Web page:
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Travelling with a Baby and a Broken Foot

August 27, 2007 Toronto, Canada Diagnosis: Hairline fracture on left foot due to a competetive game of ultimate frisbee. Prognosis: Positive. Will heal is 6 weeks or so.

My well-mannered Orthopaedic doctor suggested I wear one of those air cast boot.

What did I get myself into? I'll be travelling with my husband and 7-month-old baby to Italy and Greece in 3 days!
So, I asked my husband, "Should I bother bringing my air cast?"

He shrugged, "it's up to you."

That was my cue NOT to bring that hideous thing. However, I got to thinking whether I could gain some special favours from sympathetic Europeans once they see my broken foot. I can almost hear them saying, "Let me open that door for you, Signora." Or perhaps,"Would you and your baby like a seat in this crowded bus?" Better yet, "Here's a free room upgrade since you are obviously suffering and in need of some relaxation." In my dreams!
August 30 - 31, 2007 Rome, Italy Alitalia flight AZ651, from Toronto Pearson to Rome Fiumicino, was quite a long one for me and my husband, Johnny. We had our baby, Giada, on our laps during the flight. Yes, the airline provided a baby bassinet, but it was more of a basket with a piece of foam that you lay at the foot of your seat.

It was meant to be an overnight transatlantic crossing, with me arriving fresh the next morning, ready to tackle Imperial Rome. But I must have been delusional to think that! I've had less than half an hour sleep on the plane since baby Giada was determined to keep me awake. She was playing and laughing with fellow passengers, was in an unusually excitable state, and was plagued with baby insomnia. Have we made a mistake taking her travelling? Have we plunged, headfirst, into a brave, new world of parenting misadventures?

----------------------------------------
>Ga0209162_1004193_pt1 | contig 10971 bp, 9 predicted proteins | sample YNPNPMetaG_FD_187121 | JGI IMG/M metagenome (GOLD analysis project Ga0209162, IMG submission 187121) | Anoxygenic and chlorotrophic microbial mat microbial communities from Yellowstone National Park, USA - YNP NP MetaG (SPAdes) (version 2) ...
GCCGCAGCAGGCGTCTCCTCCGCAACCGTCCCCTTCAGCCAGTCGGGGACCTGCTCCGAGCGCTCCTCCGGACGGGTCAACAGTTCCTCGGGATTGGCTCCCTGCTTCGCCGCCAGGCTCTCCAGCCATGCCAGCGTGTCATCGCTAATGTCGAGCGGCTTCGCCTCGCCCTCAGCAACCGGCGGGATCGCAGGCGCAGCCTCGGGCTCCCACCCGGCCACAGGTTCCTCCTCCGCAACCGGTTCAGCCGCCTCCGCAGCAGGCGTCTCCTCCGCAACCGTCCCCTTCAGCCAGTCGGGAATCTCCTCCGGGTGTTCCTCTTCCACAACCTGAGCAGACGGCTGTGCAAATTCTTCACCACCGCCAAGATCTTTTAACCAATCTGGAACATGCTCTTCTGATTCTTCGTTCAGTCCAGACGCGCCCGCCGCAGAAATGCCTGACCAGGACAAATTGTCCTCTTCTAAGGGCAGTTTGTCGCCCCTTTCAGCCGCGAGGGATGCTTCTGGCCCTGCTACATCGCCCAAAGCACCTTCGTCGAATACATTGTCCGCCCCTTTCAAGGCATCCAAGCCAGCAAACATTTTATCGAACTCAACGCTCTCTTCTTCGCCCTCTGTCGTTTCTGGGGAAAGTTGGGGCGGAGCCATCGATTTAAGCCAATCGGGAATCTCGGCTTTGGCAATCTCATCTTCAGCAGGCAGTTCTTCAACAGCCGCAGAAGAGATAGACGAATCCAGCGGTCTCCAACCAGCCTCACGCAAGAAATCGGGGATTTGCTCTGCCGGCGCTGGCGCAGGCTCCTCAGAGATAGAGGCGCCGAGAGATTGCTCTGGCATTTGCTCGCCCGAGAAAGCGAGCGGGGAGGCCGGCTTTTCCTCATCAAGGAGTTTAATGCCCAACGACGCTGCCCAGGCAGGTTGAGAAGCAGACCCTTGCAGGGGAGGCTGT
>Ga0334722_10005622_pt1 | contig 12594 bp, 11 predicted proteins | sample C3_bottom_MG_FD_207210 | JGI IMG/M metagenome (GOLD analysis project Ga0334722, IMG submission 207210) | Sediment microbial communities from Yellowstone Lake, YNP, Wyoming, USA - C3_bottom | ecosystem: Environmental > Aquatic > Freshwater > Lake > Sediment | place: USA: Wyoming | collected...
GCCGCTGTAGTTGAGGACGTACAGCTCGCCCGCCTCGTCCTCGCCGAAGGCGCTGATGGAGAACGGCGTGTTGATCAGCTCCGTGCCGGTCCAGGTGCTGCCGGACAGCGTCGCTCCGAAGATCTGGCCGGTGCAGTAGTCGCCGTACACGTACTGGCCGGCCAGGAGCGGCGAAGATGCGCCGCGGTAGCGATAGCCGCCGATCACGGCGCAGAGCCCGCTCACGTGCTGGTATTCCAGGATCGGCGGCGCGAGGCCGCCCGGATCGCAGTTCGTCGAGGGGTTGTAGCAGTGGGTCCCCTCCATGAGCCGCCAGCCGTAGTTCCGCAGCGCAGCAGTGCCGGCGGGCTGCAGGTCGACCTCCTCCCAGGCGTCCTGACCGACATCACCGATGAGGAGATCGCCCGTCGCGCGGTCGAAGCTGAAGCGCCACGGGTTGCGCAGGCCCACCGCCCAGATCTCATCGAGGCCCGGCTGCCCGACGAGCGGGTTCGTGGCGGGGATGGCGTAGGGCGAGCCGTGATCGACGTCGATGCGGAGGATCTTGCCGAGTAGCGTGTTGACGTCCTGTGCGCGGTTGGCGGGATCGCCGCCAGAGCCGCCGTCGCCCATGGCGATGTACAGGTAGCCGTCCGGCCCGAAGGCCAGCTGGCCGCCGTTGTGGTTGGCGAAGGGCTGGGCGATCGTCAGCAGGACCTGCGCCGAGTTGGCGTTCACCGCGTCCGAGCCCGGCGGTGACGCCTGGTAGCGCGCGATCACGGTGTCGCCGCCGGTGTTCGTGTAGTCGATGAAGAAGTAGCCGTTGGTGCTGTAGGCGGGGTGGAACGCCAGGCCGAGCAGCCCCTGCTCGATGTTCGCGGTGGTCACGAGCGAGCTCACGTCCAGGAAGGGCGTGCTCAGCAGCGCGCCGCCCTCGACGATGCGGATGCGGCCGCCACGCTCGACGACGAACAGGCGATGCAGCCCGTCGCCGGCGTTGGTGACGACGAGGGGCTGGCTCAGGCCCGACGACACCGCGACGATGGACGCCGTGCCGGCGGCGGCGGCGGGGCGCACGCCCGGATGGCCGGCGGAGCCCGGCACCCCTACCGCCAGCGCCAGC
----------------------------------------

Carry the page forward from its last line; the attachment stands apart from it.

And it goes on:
When we landed in Rome, the adrenaline that rushed through my body during the 9-hour flight, was now fading into a dark abyss. Sleepiness is catching on really quickly! But I thank the Roman gods that the train to the city was a short walk away from the ariport terminal. We took the Leonardo Express train to Termini station--a reasonably cheap and convenient way to get into the city.

Here's the scenario: try getting a Bugaboo stroller up the train steps, into the train carriage, with a broken foot (I did not bring my air cast), with a bevy of passengers lining up to see you fail. There you find the makings of a mini nervous breakdown. My dreams of arriving fresh and looking fabulous in the Eternal City were squashed! Forget wearing nice clothes and designer shoes; I have a baby and a broken foot to take care of

Our train pulled into Termini at 9 am, and the station was bustling with commuters. Third time in Rome, but the same excitement flooded over me. I took a deep breath and unboarded the train at platform 24. We were staying at the Hotel Ducale on Via Achille Grande, which was supposedly a stone's throw from Termini station--not true at all! We walked the cobblestone pavement towards the hotel, pushing Giada's Bugaboo stroller and my rolling suitcase past graffiti-strewn buildings while dodging crazy Italian motorists. A supposedly 10-minute walk turned into a disastrous 20. The ligament on my sprained foot was burning and "popping", shifting like tectonic plates on fire. But when we finally arrived at Ducale, i let out a sigh of relief.

"Can we check in our room now?" I wondered out loud.

The friendly Congolese man at the desk suggested breakfast first, but accomodated our early arrival by ordering the "chamberman" to prepare the room. By 10:30 am, we were checked-in and in bed. My sprained foot was hurting like there's no tomorrow and Giada was now demanding to be fed. I lied down and dutifully tended to both. Within minutes, I was asleep in the beautiful city of Rome.

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Travelling with a Baby and a Broken Foot + trip